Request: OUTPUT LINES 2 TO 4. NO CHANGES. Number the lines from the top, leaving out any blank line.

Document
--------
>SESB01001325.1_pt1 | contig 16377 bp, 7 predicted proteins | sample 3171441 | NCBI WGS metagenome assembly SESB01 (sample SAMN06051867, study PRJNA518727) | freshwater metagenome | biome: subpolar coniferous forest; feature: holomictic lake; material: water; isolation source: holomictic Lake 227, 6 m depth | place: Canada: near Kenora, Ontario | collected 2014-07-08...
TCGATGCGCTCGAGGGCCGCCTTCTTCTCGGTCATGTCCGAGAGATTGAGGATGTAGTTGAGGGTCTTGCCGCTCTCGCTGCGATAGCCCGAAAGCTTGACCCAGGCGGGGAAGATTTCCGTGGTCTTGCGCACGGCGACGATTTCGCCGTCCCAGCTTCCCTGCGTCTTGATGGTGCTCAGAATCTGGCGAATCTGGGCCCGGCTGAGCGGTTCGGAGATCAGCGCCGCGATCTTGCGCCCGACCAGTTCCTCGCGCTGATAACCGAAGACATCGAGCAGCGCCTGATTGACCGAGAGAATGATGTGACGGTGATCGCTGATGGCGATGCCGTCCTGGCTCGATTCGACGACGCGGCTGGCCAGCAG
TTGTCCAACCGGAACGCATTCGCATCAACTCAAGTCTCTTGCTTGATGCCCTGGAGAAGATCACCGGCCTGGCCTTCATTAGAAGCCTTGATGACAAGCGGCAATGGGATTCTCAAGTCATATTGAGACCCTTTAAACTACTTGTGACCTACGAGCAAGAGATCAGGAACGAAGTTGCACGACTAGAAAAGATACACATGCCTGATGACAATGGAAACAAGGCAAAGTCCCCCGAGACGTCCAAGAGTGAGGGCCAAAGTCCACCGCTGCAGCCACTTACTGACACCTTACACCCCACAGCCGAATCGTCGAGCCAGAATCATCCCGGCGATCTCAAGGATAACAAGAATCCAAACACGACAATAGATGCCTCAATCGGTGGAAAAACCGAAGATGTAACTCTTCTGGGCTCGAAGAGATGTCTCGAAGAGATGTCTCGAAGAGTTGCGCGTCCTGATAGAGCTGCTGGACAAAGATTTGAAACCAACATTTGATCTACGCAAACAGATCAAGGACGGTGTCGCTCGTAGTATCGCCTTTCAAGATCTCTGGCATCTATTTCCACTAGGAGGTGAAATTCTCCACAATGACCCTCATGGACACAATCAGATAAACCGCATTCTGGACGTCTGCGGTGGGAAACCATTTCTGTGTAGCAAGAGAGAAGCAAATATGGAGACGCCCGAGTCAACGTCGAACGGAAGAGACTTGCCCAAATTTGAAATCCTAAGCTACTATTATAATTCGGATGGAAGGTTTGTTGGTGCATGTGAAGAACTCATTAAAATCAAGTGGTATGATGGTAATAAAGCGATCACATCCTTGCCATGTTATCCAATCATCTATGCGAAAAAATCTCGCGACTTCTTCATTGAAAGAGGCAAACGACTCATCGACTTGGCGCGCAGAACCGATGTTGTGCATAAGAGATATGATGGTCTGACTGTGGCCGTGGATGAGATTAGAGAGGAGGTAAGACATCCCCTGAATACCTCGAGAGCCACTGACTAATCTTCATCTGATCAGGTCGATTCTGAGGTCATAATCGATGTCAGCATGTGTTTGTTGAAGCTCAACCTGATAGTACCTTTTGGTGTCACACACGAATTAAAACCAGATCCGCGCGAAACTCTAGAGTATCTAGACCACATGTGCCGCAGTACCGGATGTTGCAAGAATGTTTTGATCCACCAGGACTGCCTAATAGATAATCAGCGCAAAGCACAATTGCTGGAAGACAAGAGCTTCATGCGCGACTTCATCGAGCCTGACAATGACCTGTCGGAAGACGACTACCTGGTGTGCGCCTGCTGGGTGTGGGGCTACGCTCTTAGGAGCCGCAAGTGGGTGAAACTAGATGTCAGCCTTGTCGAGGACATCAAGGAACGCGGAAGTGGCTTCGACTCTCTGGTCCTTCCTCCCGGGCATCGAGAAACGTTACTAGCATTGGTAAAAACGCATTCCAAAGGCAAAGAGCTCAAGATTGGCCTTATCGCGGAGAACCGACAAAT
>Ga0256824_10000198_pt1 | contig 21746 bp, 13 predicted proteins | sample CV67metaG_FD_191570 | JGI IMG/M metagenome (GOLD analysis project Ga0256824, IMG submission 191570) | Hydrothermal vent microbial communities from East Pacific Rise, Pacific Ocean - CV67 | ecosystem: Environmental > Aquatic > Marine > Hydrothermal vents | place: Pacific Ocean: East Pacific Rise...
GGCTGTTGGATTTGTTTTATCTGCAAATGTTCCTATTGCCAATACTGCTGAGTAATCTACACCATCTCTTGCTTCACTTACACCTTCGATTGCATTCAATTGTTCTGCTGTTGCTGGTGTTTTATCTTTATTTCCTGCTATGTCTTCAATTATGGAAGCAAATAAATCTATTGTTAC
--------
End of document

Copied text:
TCGATGCGCTCGAGGGCCGCCTTCTTCTCGGTCATGTCCGAGAGATTGAGGATGTAGTTGAGGGTCTTGCCGCTCTCGCTGCGATAGCCCGAAAGCTTGACCCAGGCGGGGAAGATTTCCGTGGTCTTGCGCACGGCGACGATTTCGCCGTCCCAGCTTCCCTGCGTCTTGATGGTGCTCAGAATCTGGCGAATCTGGGCCCGGCTGAGCGGTTCGGAGATCAGCGCCGCGATCTTGCGCCCGACCAGTTCCTCGCGCTGATAACCGAAGACATCGAGCAGCGCCTGATTGACCGAGAGAATGATGTGACGGTGATCGCTGATGGCGATGCCGTCCTGGCTCGATTCGACGACGCGGCTGGCCAGCAG
TTGTCCAACCGGAACGCATTCGCATCAACTCAAGTCTCTTGCTTGATGCCCTGGAGAAGATCACCGGCCTGGCCTTCATTAGAAGCCTTGATGACAAGCGGCAATGGGATTCTCAAGTCATATTGAGACCCTTTAAACTACTTGTGACCTACGAGCAAGAGATCAGGAACGAAGTTGCACGACTAGAAAAGATACACATGCCTGATGACAATGGAAACAAGGCAAAGTCCCCCGAGACGTCCAAGAGTGAGGGCCAAAGTCCACCGCTGCAGCCACTTACTGACACCTTACACCCCACAGCCGAATCGTCGAGCCAGAATCATCCCGGCGATCTCAAGGATAACAAGAATCCAAACACGACAATAGATGCCTCAATCGGTGGAAAAACCGAAGATGTAACTCTTCTGGGCTCGAAGAGATGTCTCGAAGAGATGTCTCGAAGAGTTGCGCGTCCTGATAGAGCTGCTGGACAAAGATTTGAAACCAACATTTGATCTACGCAAACAGATCAAGGACGGTGTCGCTCGTAGTATCGCCTTTCAAGATCTCTGGCATCTATTTCCACTAGGAGGTGAAATTCTCCACAATGACCCTCATGGACACAATCAGATAAACCGCATTCTGGACGTCTGCGGTGGGAAACCATTTCTGTGTAGCAAGAGAGAAGCAAATATGGAGACGCCCGAGTCAACGTCGAACGGAAGAGACTTGCCCAAATTTGAAATCCTAAGCTACTATTATAATTCGGATGGAAGGTTTGTTGGTGCATGTGAAGAACTCATTAAAATCAAGTGGTATGATGGTAATAAAGCGATCACATCCTTGCCATGTTATCCAATCATCTATGCGAAAAAATCTCGCGACTTCTTCATTGAAAGAGGCAAACGACTCATCGACTTGGCGCGCAGAACCGATGTTGTGCATAAGAGATATGATGGTCTGACTGTGGCCGTGGATGAGATTAGAGAGGAGGTAAGACATCCCCTGAATACCTCGAGAGCCACTGACTAATCTTCATCTGATCAGGTCGATTCTGAGGTCATAATCGATGTCAGCATGTGTTTGTTGAAGCTCAACCTGATAGTACCTTTTGGTGTCACACACGAATTAAAACCAGATCCGCGCGAAACTCTAGAGTATCTAGACCACATGTGCCGCAGTACCGGATGTTGCAAGAATGTTTTGATCCACCAGGACTGCCTAATAGATAATCAGCGCAAAGCACAATTGCTGGAAGACAAGAGCTTCATGCGCGACTTCATCGAGCCTGACAATGACCTGTCGGAAGACGACTACCTGGTGTGCGCCTGCTGGGTGTGGGGCTACGCTCTTAGGAGCCGCAAGTGGGTGAAACTAGATGTCAGCCTTGTCGAGGACATCAAGGAACGCGGAAGTGGCTTCGACTCTCTGGTCCTTCCTCCCGGGCATCGAGAAACGTTACTAGCATTGGTAAAAACGCATTCCAAAGGCAAAGAGCTCAAGATTGGCCTTATCGCGGAGAACCGACAAAT
>Ga0256824_10000198_pt1 | contig 21746 bp, 13 predicted proteins | sample CV67metaG_FD_191570 | JGI IMG/M metagenome (GOLD analysis project Ga0256824, IMG submission 191570) | Hydrothermal vent microbial communities from East Pacific Rise, Pacific Ocean - CV67 | ecosystem: Environmental > Aquatic > Marine > Hydrothermal vents | place: Pacific Ocean: East Pacific Rise...